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How to Disenfranchise 18 Percent of Philadelphia’s Electorate

Aura Bogado Jul 10, 2012

We’ve seen state officials around the country flat-out lie about the imaginary problem of voter fraud—and we’ve seen how people of color and other marginalized groups stand to have their rights swiftly confiscated in the process. This time, voters in Pennsylvania will feel the brunt of a bill signed into law this past March, which may disenfranchise nearly 10 percent of voters statewide, and 18 percent of voters in Philadelphia.

Although Secretary of Commonwealth Carol Aichele has repeatedly stated that 99 percent of Pennsylvania voters were already in possession of the identification needed to comply with the new law, her numbers were way off. The deliberate or accidental overestimate means that the state is stuck with a law that will potentially disenfranchise 758,939 voters.

In a press release dubiously titled “Department of State and PennDOT Confirm Most Registered Voters Have Photo ID,” issued Tuesday, her own office illustrates that more than 180,000 of Philadelphia’s voters lack the proper ID to cast a ballot. More than 44 percent of Philadelphia is African-American.

Pennsylvania’s strict voter ID law means that only certain forms of identification are acceptable. Even government issued photo ID cards without an expiration date aren’t acceptable. A hearing on the voter ID bill is scheduled for July 25.

Meanwhile, Aichele and two other state secretaries face an additional lawsuit, alleging violations to the National Voter Registration Act. Also known as Motor Voter, the federal law requires registration forms be made available at a variety of state-run agencies, so that a larger part of the potential electorate can participate.

The suit, filed yesterday by a coalition of voting rights groups, claims that Pennsylvania is systematically barring low-income individuals from obtaining registration forms, because they are not offered at public assistance agencies throughout the state. Less than 20 years ago, nearly 60,000 people registered per year while interacting with a public assistance agency. Yet in 2009 and 2010, less than 5,000 people did so. The 93 percent drop in registration is especially alarming because the number of food stamps requests nearly doubled during that time.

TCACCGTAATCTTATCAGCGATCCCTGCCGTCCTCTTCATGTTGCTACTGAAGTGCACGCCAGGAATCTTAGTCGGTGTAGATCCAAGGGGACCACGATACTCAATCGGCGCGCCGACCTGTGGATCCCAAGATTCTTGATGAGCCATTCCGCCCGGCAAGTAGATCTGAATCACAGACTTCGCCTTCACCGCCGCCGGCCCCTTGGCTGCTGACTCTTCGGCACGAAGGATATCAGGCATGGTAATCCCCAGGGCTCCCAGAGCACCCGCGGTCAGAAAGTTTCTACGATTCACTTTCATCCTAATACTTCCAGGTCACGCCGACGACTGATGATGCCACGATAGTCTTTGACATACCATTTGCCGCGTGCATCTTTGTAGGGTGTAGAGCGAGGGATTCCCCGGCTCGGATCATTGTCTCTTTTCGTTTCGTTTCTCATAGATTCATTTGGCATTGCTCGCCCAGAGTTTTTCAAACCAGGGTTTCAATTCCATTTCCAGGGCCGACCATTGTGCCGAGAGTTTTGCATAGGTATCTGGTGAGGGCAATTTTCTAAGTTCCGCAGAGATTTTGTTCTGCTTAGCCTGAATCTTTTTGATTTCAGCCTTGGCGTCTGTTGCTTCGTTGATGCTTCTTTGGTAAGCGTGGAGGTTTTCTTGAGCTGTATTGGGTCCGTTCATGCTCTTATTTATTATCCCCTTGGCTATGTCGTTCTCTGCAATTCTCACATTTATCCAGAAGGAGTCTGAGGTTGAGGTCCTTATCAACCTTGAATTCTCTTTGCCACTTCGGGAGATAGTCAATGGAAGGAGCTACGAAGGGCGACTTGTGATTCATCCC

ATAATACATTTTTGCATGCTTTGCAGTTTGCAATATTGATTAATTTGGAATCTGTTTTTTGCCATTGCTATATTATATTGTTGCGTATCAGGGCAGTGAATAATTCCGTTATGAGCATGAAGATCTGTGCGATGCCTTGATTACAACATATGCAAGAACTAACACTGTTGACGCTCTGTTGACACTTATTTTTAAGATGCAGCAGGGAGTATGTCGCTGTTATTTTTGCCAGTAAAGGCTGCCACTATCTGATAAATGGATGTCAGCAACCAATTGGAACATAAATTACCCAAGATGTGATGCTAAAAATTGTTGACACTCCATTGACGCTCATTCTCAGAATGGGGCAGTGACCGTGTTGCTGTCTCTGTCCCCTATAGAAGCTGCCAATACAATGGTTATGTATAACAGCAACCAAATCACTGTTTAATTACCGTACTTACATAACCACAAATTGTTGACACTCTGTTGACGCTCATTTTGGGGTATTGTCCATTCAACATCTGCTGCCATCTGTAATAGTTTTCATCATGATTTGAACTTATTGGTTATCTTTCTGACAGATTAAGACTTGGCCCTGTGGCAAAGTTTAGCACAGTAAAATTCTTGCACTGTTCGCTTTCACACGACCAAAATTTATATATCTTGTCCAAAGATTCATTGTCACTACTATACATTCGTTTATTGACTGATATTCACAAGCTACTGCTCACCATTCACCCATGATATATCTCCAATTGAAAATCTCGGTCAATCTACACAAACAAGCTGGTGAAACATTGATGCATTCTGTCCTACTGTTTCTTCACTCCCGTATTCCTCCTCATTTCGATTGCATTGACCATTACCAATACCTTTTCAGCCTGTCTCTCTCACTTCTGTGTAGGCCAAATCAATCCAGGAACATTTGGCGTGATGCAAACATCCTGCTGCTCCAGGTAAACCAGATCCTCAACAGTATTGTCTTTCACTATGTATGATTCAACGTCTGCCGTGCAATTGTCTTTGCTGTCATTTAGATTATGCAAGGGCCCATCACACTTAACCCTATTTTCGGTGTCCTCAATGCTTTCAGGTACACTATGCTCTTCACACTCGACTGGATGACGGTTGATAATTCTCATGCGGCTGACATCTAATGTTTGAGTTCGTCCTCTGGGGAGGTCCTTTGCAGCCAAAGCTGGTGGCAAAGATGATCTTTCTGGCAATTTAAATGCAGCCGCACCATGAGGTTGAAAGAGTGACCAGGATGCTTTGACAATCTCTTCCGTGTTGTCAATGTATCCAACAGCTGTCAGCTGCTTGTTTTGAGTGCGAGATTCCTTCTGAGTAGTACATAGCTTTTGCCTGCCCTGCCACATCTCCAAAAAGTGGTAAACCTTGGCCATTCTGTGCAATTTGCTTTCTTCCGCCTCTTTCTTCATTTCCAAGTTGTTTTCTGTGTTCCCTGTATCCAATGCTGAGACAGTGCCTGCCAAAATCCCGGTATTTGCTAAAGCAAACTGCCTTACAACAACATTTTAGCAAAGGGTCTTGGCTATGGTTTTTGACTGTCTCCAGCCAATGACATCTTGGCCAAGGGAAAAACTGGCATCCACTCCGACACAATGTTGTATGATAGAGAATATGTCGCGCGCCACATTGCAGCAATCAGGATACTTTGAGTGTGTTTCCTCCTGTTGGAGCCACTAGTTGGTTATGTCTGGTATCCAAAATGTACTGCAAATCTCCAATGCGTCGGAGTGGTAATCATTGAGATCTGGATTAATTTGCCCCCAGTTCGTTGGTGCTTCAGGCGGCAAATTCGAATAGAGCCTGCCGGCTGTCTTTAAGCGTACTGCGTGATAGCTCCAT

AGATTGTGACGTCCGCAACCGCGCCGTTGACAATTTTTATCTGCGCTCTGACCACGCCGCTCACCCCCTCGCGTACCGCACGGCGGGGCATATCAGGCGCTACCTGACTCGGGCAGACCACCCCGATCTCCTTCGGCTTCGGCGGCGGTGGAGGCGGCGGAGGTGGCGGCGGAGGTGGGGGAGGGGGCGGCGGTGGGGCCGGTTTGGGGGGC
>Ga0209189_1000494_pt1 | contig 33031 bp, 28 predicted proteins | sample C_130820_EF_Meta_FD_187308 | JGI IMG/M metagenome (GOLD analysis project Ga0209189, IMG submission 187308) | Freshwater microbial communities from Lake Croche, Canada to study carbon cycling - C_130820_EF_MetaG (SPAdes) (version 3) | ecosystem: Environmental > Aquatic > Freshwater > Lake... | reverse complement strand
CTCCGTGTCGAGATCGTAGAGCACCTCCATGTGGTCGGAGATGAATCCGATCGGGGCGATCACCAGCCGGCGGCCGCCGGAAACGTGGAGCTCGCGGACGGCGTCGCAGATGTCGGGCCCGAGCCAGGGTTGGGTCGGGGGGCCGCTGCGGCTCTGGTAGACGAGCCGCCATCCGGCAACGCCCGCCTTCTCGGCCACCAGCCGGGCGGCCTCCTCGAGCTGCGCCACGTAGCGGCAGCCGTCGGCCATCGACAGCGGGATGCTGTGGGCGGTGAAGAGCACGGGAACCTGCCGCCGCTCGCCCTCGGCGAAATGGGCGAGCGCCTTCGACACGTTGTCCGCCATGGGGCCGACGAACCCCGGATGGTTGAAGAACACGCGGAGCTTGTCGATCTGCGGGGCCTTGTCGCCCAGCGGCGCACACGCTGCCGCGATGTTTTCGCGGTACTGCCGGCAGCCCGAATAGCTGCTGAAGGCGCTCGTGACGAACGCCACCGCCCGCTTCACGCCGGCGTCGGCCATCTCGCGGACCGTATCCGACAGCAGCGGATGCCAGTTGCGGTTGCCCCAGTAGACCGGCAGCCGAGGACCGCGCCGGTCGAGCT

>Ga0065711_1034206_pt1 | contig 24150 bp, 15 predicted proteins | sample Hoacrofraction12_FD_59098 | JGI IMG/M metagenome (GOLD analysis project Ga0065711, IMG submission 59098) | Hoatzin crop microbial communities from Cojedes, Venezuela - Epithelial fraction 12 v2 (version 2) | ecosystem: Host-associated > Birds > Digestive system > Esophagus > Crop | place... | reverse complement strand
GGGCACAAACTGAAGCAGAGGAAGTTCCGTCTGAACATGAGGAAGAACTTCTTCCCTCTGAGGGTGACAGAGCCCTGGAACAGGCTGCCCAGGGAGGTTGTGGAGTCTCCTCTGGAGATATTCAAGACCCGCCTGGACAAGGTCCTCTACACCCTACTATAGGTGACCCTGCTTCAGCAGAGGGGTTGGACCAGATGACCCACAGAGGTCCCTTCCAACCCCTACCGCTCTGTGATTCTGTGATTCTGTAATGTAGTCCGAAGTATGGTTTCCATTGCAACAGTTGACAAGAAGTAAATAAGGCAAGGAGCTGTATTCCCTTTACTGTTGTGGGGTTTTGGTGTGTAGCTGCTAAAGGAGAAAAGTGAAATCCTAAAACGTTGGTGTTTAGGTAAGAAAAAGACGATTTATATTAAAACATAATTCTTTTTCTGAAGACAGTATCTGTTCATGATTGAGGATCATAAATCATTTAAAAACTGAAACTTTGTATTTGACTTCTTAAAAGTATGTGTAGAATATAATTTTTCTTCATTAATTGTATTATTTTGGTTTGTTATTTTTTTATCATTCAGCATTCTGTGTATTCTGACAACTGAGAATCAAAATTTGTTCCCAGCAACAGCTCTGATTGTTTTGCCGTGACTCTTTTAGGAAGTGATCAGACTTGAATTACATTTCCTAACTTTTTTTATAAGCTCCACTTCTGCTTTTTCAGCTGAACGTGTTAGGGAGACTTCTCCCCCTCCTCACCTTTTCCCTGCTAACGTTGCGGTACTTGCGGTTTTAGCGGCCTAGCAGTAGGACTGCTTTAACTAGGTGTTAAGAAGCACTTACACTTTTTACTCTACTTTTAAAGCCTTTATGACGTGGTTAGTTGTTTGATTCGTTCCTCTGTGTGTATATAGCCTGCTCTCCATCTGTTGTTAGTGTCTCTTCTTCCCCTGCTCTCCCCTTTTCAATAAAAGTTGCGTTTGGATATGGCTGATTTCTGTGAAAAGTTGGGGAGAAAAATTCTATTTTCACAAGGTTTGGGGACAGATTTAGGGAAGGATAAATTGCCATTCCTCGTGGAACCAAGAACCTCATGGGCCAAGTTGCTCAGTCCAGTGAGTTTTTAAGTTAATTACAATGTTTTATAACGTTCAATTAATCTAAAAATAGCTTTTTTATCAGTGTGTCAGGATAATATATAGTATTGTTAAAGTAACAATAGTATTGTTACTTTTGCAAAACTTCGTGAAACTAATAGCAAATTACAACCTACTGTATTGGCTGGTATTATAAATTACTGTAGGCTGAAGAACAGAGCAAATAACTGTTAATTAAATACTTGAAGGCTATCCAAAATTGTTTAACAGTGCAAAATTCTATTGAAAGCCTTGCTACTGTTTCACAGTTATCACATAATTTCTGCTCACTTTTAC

Is Florida Purge Racist?
A new Spanish-language ad claims Florida’s purge isn’t only illegal, but racist. While Latinos make up just 16 percent of the  state’s electorate, the purge has targeted up to 61 percent of Latino voters there. Although Florida’s election supervisors have effectively stopped the purge, the mechanisms are still in place to remove voters, and can be re-started at any time. MoveOn’s ad features a U.S. and a foreign-born citizen, denouncing the purge’s systemically racist effect, and challenging presumptive presidential candidate Mitt Romney to do the same.

Michigan Governor Backs Away from Voter Suppression
In a surprise turn, Michigan’s governor vetoed a set of voter suppression bills. Lawmakers in Michigan, which is already home to a voter ID law, sought to make it nearly impossible for voter registration groups to simply do their job, and to create other obstacles for upcoming elections. In his veto statement, Gov. Rick Snyder reminded his constituents that the bills would create unnecessary confusion, and that “voting rights are precious.” One can only hope other legislators will agree—not only in Michigan, but nationwide.

Right to Vote Maintained in North Carolina
North Carolina’s legislature was unable to override Governor Bev Perdue’s veto of a voter ID bill. Perdue rejected the bill more than a year ago, but Republican leaders announced they had enough votes to override her decision. That failed this week, and the nearly half-a-million voters who could have been negatively affected are safe there. For now. 

DOJ may have Last Word in New Hampshire
New Hampshire legislators overrode their governor’s veto on a voter ID bill last week—but that doesn’t mean it’s over. Ten New Hampshire jurisdictions are subject to pre-clearance under the Voting Rights Act. Lawmakers have informed the Department of Justice of the new law, and the DOJ will now have to decide whether to clear the jurisdictions, and allow voter ID.

This article was originally published by Colorlines.

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